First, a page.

Study Links Soy Foods to Lower Risk of Breast Cancer Recurrence and Death
December 8, 2009
Nashville, Tenn.– Researchers at Vanderbilt-Ingram Cancer Center, led by Xiao-ou Shu, M.D., Ph.D., professor of Medicine, have found that a higher intake of soy foods was associated with a lower risk of death and breast cancer recurrence among breast cancer patients in China. The study was published in the December 9 issue of JAMA.
There had been a concern that soy foods could have an adverse effect on outcomes among breast cancer patients.
“Soy foods are rich in isoflavones, a major group of phytoestrogens that have been hypothesized to reduce the risk of breast cancer. However, the estrogen-like effect of isoflavones and the potential interaction between isoflavones and tamoxifen have led to concern about soy food consumption among breast cancer patients,” the authors write.
Tamoxifen, which is designed to block estrogen, is a widely used treatment for breast cancer patients.
Findings come from analysis of data from large “cohort” in China
Shu and her colleagues analyzed data from the Shanghai Breast Cancer Survival Study, a large, population-based study of 5,042 female breast cancer survivors in China, which Vanderbilt University Medical Center and the Shanghai Institute of Preventive Medicine have carried out since 2001.
Women ages 20 to 75 years, diagnosed between March 2002 and April 2006, were studied through June 2009. Trained interviewers using structured questionnaires asked the women about demographic characteristics, reproductive and disease history, medication use, diet, lifestyle factors and use of complementary and alternative medicine.
Researchers used a food frequency questionnaire designed to measure soy foods commonly consumed in Shanghai, including tofu, soy milk, fresh soy beans and other soy products, as well as meat, fish and cruciferous vegetables.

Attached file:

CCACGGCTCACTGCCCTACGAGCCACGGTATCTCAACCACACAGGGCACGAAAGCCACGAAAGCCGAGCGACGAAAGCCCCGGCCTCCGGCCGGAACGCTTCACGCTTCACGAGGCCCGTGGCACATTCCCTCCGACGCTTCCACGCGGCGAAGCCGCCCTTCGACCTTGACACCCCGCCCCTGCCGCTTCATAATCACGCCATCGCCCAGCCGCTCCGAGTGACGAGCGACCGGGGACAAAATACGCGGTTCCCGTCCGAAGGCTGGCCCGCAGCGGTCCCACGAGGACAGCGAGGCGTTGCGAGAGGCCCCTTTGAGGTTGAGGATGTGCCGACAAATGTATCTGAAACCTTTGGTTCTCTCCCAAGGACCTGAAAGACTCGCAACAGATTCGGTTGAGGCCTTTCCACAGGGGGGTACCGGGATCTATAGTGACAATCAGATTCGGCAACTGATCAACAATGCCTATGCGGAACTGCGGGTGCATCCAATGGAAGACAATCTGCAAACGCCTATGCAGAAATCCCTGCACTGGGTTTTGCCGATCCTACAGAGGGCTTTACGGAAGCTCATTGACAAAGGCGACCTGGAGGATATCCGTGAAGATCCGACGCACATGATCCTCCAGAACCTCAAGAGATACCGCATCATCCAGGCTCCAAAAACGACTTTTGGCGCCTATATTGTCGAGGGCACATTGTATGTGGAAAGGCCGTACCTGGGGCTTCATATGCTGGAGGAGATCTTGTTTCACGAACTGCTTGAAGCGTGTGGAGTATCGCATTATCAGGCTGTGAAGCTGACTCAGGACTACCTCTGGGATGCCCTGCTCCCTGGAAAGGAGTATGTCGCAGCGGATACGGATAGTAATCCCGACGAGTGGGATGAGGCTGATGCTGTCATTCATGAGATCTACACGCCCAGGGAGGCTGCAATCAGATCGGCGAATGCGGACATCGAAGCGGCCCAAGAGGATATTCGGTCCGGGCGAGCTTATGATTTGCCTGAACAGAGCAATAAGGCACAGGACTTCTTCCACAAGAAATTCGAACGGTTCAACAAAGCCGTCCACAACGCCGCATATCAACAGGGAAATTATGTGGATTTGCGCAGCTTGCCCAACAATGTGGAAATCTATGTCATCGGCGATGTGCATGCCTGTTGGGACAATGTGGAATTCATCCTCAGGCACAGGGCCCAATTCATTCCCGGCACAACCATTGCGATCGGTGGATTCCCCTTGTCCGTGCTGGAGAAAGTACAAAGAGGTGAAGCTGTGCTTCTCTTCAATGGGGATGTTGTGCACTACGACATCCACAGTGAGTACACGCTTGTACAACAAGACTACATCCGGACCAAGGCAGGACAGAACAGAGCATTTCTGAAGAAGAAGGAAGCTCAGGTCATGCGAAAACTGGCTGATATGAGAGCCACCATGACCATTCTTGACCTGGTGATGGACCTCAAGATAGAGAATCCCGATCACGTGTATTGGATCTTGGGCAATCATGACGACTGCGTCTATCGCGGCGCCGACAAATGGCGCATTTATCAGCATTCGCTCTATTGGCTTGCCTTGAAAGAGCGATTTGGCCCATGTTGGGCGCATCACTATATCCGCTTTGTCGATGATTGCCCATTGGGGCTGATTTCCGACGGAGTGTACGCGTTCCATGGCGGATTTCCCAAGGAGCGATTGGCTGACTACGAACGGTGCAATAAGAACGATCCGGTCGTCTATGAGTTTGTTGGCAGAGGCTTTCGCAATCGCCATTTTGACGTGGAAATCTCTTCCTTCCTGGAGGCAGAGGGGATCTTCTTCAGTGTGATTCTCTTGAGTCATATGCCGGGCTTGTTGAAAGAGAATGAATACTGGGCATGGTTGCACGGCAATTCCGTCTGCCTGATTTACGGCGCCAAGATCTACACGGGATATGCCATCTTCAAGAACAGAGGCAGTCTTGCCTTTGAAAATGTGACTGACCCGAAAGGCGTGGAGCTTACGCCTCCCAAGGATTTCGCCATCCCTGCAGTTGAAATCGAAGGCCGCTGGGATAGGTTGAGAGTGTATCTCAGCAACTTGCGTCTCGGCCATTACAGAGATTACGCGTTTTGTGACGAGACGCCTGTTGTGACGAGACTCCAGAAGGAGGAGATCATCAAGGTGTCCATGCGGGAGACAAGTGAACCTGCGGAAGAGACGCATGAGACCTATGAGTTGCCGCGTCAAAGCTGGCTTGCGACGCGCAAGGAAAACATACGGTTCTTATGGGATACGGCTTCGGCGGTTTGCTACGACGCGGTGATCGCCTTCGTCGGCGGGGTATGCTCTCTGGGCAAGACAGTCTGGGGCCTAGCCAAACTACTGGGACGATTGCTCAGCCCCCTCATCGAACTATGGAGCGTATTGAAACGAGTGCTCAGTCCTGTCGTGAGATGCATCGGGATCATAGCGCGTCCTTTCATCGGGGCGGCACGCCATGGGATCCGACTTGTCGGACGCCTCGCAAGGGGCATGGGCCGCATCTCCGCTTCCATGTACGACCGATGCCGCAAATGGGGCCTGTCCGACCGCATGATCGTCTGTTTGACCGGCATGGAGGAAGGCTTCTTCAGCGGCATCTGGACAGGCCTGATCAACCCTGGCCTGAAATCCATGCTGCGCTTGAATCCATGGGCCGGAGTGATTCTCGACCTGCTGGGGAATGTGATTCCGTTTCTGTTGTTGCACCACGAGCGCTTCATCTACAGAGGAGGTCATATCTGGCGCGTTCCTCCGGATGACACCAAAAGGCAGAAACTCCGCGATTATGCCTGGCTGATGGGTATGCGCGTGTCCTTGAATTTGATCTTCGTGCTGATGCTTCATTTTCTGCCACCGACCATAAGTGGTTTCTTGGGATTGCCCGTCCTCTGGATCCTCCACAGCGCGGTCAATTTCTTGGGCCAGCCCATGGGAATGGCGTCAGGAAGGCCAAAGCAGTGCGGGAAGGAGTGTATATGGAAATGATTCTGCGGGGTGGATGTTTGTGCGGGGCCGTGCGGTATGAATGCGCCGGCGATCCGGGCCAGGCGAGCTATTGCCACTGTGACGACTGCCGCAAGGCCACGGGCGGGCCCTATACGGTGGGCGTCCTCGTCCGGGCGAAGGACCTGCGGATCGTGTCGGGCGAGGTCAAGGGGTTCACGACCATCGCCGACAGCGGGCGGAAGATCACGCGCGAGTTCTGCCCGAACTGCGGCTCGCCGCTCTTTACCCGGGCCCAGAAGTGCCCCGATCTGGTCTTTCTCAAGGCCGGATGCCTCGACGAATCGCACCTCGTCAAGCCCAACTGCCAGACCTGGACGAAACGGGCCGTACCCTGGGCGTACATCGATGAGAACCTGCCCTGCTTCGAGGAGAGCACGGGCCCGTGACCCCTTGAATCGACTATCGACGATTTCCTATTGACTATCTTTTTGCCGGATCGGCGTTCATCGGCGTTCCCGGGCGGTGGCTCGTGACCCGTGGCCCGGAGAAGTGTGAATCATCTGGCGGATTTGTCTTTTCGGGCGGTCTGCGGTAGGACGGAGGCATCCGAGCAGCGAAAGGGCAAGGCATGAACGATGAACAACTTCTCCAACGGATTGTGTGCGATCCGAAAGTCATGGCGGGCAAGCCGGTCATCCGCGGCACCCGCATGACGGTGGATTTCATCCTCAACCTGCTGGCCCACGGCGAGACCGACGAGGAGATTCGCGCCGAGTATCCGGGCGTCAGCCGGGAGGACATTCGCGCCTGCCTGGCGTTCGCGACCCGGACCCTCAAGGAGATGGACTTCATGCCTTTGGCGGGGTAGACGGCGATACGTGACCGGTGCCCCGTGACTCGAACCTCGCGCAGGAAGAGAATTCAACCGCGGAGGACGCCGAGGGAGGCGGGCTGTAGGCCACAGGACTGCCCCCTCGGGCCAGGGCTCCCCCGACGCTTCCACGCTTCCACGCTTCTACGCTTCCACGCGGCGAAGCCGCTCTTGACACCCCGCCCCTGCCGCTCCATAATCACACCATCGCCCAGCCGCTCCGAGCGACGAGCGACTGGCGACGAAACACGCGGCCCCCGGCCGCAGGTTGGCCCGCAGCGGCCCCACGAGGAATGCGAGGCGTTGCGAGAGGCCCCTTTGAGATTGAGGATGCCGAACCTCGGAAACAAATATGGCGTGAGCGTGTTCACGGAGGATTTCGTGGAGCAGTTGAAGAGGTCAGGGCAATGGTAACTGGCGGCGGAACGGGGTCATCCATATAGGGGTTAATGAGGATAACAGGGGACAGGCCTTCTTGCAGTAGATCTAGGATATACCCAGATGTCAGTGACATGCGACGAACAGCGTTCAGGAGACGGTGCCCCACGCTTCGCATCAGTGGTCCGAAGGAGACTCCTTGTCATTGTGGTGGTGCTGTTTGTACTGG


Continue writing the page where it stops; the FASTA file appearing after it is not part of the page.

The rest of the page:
After a median follow-up of 3.9 years, there were 444 total deaths and 534 breast cancer recurrences in the study group. Soy food consumption after cancer diagnosis, measured as soy protein intake, was inversely associated with mortality and recurrence. The associations of soy protein/isoflavones intake with mortality and recurrence appear to follow a dose-response pattern until soy protein intake reaches 11 grams per day or soy isoflavones intake reaches 40 mg/day. After these points, the association appears to level off or rebound.
“We found that women in the highest soy food intake groups had the lowest mortality and recurrence rates rate compared with women in the lowest soy food intake group, regardless of tamoxifen use status,” said Shu.
The associations of soy food intake with mortality and recurrence were observed for women with either ER-positive or ER-negative breast cancer. The association between soy food intake and overall mortality did not appear to vary by menopausal status.
Cannot infer similar benefits for soy capsule supplementation
“It is important to note that we studied soy food intake and not the use of soy capsule supplements,” explained Shu. “These capsules frequently contain only soy isoflavones, while soy foods contain other nutrients, as well. So we cannot infer that the isoflavones alone would provide the same protective benefits.”
Soy isoflavones compete with estrogens in the binding of estrogen receptors, reduce estrogen synthesis and help clear steroids from the body. These anti-estrogenic effects may be one of the underlying mechanisms through which soy foods are associated with better breast cancer outcomes. Other constituents of soy foods, such as folate, protein, protease inhibitors, calcium or fiber also may be responsible for the survival benefits of soy food consumption.
Other Vanderbilt authors for the study are Hui Cai, M.D., Ph.D., research instructor in Medicine, Zhi Chen, M.D., Ph.D., staff scientist, Wei Zheng, M.D., Ph.D., Ingram Professor of Cancer Research. Authors from the Shanghai Institute of Preventive Medicine, Shanghai, China, include Ying Zheng, M.D., MSc., Kai Gu, M.D., and Wei Lu, M.D., Ph.D.
The study was supported by grants from the U.S. Department of Defense Breast Cancer Research Program and the National Cancer Institute.
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